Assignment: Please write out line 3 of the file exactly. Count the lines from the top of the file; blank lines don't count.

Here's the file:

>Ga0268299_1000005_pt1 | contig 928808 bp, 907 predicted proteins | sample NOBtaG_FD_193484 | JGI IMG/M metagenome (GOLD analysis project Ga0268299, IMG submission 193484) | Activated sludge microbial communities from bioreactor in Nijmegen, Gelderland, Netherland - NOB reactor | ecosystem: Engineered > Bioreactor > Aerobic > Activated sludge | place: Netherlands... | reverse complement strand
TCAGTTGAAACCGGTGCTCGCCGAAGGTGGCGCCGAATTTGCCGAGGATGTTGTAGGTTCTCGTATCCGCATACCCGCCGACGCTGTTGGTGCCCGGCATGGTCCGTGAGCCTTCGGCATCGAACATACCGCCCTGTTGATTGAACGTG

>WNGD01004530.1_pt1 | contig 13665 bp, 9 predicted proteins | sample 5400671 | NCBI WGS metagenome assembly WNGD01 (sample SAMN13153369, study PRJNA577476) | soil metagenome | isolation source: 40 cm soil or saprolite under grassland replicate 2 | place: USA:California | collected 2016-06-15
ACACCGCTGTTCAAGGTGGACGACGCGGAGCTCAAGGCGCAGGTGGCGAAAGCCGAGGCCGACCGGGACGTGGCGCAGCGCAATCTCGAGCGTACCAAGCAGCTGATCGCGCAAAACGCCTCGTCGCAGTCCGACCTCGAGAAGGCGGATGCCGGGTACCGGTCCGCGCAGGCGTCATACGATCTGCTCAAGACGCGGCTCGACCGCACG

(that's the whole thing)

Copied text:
>WNGD01004530.1_pt1 | contig 13665 bp, 9 predicted proteins | sample 5400671 | NCBI WGS metagenome assembly WNGD01 (sample SAMN13153369, study PRJNA577476) | soil metagenome | isolation source: 40 cm soil or saprolite under grassland replicate 2 | place: USA:California | collected 2016-06-15